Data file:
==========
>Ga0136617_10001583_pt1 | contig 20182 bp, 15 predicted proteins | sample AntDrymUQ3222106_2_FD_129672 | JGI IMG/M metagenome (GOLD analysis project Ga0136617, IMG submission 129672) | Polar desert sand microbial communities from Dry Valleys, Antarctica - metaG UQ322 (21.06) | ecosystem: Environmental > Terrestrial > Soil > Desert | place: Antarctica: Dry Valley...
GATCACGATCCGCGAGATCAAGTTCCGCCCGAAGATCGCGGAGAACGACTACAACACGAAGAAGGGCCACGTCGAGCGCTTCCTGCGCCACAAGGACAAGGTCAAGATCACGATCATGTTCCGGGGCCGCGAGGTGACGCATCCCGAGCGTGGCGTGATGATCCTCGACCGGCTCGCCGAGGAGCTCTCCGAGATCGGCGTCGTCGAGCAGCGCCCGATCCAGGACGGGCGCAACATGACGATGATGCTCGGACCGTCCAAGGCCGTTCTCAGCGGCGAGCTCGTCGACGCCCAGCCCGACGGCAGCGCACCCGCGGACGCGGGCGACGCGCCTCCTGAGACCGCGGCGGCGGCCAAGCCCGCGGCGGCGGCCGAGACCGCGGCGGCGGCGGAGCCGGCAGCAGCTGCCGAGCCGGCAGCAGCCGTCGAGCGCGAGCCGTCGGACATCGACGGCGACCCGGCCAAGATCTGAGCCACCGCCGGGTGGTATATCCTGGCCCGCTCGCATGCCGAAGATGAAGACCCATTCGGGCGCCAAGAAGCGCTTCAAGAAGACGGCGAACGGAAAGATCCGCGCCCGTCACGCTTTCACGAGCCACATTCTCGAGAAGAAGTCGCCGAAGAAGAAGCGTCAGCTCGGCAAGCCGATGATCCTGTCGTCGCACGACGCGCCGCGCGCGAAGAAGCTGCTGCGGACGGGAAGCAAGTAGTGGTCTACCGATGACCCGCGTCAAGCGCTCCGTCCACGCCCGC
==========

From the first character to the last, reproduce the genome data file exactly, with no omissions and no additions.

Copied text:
>Ga0136617_10001583_pt1 | contig 20182 bp, 15 predicted proteins | sample AntDrymUQ3222106_2_FD_129672 | JGI IMG/M metagenome (GOLD analysis project Ga0136617, IMG submission 129672) | Polar desert sand microbial communities from Dry Valleys, Antarctica - metaG UQ322 (21.06) | ecosystem: Environmental > Terrestrial > Soil > Desert | place: Antarctica: Dry Valley...
GATCACGATCCGCGAGATCAAGTTCCGCCCGAAGATCGCGGAGAACGACTACAACACGAAGAAGGGCCACGTCGAGCGCTTCCTGCGCCACAAGGACAAGGTCAAGATCACGATCATGTTCCGGGGCCGCGAGGTGACGCATCCCGAGCGTGGCGTGATGATCCTCGACCGGCTCGCCGAGGAGCTCTCCGAGATCGGCGTCGTCGAGCAGCGCCCGATCCAGGACGGGCGCAACATGACGATGATGCTCGGACCGTCCAAGGCCGTTCTCAGCGGCGAGCTCGTCGACGCCCAGCCCGACGGCAGCGCACCCGCGGACGCGGGCGACGCGCCTCCTGAGACCGCGGCGGCGGCCAAGCCCGCGGCGGCGGCCGAGACCGCGGCGGCGGCGGAGCCGGCAGCAGCTGCCGAGCCGGCAGCAGCCGTCGAGCGCGAGCCGTCGGACATCGACGGCGACCCGGCCAAGATCTGAGCCACCGCCGGGTGGTATATCCTGGCCCGCTCGCATGCCGAAGATGAAGACCCATTCGGGCGCCAAGAAGCGCTTCAAGAAGACGGCGAACGGAAAGATCCGCGCCCGTCACGCTTTCACGAGCCACATTCTCGAGAAGAAGTCGCCGAAGAAGAAGCGTCAGCTCGGCAAGCCGATGATCCTGTCGTCGCACGACGCGCCGCGCGCGAAGAAGCTGCTGCGGACGGGAAGCAAGTAGTGGTCTACCGATGACCCGCGTCAAGCGCTCCGTCCACGCCCGC